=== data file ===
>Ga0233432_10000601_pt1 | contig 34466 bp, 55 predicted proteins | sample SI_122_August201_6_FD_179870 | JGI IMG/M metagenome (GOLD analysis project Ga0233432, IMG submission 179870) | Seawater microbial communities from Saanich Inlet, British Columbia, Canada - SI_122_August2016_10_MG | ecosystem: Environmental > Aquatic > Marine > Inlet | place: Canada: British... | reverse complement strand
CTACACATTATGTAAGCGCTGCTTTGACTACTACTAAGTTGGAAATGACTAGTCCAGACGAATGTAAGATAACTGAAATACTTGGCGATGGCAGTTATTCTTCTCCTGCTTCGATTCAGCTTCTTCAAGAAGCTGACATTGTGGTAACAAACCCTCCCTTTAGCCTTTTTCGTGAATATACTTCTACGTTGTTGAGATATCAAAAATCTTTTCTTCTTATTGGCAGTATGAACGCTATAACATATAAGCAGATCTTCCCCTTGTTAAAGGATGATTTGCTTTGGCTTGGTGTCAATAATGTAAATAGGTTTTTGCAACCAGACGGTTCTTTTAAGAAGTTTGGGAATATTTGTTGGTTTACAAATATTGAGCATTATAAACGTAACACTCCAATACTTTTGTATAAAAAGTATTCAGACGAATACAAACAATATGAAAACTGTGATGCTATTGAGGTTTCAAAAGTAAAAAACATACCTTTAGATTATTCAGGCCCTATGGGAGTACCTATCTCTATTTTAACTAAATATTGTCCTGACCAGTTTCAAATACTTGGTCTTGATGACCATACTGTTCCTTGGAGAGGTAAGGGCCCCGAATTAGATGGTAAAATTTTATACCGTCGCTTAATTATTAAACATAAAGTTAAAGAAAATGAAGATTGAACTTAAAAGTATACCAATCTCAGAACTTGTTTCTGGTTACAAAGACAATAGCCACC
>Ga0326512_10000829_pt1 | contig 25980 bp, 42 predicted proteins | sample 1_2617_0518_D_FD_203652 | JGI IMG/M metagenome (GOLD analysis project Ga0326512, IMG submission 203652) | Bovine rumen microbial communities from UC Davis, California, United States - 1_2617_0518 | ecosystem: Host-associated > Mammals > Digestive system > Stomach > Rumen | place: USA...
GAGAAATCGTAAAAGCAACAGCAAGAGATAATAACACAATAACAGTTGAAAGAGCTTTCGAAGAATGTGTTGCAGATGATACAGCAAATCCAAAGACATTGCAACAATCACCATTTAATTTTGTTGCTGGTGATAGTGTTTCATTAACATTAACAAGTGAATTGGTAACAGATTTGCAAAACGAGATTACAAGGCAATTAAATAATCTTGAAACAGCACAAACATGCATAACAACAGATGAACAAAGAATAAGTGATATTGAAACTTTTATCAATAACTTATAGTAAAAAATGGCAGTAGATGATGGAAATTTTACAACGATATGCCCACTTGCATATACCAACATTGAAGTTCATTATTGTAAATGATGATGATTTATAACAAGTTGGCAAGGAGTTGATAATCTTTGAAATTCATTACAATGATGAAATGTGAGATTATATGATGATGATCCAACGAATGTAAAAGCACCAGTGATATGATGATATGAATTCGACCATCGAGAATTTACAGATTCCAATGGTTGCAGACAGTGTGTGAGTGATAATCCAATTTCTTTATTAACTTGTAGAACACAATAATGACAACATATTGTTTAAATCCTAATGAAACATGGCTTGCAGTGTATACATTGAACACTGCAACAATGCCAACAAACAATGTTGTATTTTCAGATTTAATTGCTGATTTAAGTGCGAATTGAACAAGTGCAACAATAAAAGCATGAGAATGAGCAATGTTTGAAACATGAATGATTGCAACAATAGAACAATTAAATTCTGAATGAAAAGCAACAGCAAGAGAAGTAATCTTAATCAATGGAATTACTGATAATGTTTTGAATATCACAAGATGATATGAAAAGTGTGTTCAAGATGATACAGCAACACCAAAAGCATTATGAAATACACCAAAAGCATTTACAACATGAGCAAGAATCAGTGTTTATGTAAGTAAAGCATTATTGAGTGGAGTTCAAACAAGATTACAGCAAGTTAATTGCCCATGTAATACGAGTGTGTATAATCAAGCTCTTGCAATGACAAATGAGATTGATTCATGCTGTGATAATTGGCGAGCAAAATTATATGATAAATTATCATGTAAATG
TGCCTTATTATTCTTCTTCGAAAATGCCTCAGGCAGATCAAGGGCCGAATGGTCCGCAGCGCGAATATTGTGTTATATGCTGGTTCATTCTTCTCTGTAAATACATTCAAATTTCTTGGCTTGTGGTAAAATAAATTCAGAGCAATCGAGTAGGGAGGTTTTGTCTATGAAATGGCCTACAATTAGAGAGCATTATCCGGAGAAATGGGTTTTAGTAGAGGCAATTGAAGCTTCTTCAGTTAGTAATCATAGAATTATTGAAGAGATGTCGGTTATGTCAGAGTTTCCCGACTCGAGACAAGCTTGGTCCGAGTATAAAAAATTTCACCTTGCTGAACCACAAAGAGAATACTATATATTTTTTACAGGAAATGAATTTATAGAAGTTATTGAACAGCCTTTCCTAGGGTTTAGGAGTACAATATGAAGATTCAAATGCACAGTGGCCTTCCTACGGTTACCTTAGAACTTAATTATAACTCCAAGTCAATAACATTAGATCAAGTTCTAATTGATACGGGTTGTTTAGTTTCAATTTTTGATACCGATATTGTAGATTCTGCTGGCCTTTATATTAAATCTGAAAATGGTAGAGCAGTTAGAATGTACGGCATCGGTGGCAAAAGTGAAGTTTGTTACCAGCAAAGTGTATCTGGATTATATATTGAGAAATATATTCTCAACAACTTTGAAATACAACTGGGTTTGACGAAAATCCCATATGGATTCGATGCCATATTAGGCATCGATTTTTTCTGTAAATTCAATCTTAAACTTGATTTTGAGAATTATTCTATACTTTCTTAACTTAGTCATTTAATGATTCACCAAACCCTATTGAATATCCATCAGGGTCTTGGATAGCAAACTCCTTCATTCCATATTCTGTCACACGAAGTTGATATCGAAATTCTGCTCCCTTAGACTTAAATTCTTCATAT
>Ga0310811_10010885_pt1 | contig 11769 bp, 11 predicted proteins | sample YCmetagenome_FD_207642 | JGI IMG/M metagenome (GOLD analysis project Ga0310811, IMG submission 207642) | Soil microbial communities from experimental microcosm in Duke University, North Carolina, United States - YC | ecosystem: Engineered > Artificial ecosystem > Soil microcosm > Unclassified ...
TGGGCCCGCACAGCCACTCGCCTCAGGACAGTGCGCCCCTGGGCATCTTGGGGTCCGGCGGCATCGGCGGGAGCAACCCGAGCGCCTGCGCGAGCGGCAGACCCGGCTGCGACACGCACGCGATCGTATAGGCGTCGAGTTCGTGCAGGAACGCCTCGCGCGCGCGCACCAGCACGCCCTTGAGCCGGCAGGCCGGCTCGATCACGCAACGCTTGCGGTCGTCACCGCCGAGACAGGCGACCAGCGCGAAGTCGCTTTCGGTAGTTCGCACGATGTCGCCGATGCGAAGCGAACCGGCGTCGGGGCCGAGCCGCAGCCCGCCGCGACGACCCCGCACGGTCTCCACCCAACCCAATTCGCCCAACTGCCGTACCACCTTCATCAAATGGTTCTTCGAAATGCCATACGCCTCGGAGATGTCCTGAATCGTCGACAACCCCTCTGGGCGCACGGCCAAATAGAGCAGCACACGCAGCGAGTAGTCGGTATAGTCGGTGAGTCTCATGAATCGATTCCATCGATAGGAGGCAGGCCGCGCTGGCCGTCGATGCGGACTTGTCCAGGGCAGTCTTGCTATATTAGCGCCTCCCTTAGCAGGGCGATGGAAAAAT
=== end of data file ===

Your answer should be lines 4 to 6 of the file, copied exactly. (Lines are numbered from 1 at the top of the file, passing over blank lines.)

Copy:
GAGAAATCGTAAAAGCAACAGCAAGAGATAATAACACAATAACAGTTGAAAGAGCTTTCGAAGAATGTGTTGCAGATGATACAGCAAATCCAAAGACATTGCAACAATCACCATTTAATTTTGTTGCTGGTGATAGTGTTTCATTAACATTAACAAGTGAATTGGTAACAGATTTGCAAAACGAGATTACAAGGCAATTAAATAATCTTGAAACAGCACAAACATGCATAACAACAGATGAACAAAGAATAAGTGATATTGAAACTTTTATCAATAACTTATAGTAAAAAATGGCAGTAGATGATGGAAATTTTACAACGATATGCCCACTTGCATATACCAACATTGAAGTTCATTATTGTAAATGATGATGATTTATAACAAGTTGGCAAGGAGTTGATAATCTTTGAAATTCATTACAATGATGAAATGTGAGATTATATGATGATGATCCAACGAATGTAAAAGCACCAGTGATATGATGATATGAATTCGACCATCGAGAATTTACAGATTCCAATGGTTGCAGACAGTGTGTGAGTGATAATCCAATTTCTTTATTAACTTGTAGAACACAATAATGACAACATATTGTTTAAATCCTAATGAAACATGGCTTGCAGTGTATACATTGAACACTGCAACAATGCCAACAAACAATGTTGTATTTTCAGATTTAATTGCTGATTTAAGTGCGAATTGAACAAGTGCAACAATAAAAGCATGAGAATGAGCAATGTTTGAAACATGAATGATTGCAACAATAGAACAATTAAATTCTGAATGAAAAGCAACAGCAAGAGAAGTAATCTTAATCAATGGAATTACTGATAATGTTTTGAATATCACAAGATGATATGAAAAGTGTGTTCAAGATGATACAGCAACACCAAAAGCATTATGAAATACACCAAAAGCATTTACAACATGAGCAAGAATCAGTGTTTATGTAAGTAAAGCATTATTGAGTGGAGTTCAAACAAGATTACAGCAAGTTAATTGCCCATGTAATACGAGTGTGTATAATCAAGCTCTTGCAATGACAAATGAGATTGATTCATGCTGTGATAATTGGCGAGCAAAATTATATGATAAATTATCATGTAAATG
TGCCTTATTATTCTTCTTCGAAAATGCCTCAGGCAGATCAAGGGCCGAATGGTCCGCAGCGCGAATATTGTGTTATATGCTGGTTCATTCTTCTCTGTAAATACATTCAAATTTCTTGGCTTGTGGTAAAATAAATTCAGAGCAATCGAGTAGGGAGGTTTTGTCTATGAAATGGCCTACAATTAGAGAGCATTATCCGGAGAAATGGGTTTTAGTAGAGGCAATTGAAGCTTCTTCAGTTAGTAATCATAGAATTATTGAAGAGATGTCGGTTATGTCAGAGTTTCCCGACTCGAGACAAGCTTGGTCCGAGTATAAAAAATTTCACCTTGCTGAACCACAAAGAGAATACTATATATTTTTTACAGGAAATGAATTTATAGAAGTTATTGAACAGCCTTTCCTAGGGTTTAGGAGTACAATATGAAGATTCAAATGCACAGTGGCCTTCCTACGGTTACCTTAGAACTTAATTATAACTCCAAGTCAATAACATTAGATCAAGTTCTAATTGATACGGGTTGTTTAGTTTCAATTTTTGATACCGATATTGTAGATTCTGCTGGCCTTTATATTAAATCTGAAAATGGTAGAGCAGTTAGAATGTACGGCATCGGTGGCAAAAGTGAAGTTTGTTACCAGCAAAGTGTATCTGGATTATATATTGAGAAATATATTCTCAACAACTTTGAAATACAACTGGGTTTGACGAAAATCCCATATGGATTCGATGCCATATTAGGCATCGATTTTTTCTGTAAATTCAATCTTAAACTTGATTTTGAGAATTATTCTATACTTTCTTAACTTAGTCATTTAATGATTCACCAAACCCTATTGAATATCCATCAGGGTCTTGGATAGCAAACTCCTTCATTCCATATTCTGTCACACGAAGTTGATATCGAAATTCTGCTCCCTTAGACTTAAATTCTTCATAT
>Ga0310811_10010885_pt1 | contig 11769 bp, 11 predicted proteins | sample YCmetagenome_FD_207642 | JGI IMG/M metagenome (GOLD analysis project Ga0310811, IMG submission 207642) | Soil microbial communities from experimental microcosm in Duke University, North Carolina, United States - YC | ecosystem: Engineered > Artificial ecosystem > Soil microcosm > Unclassified ...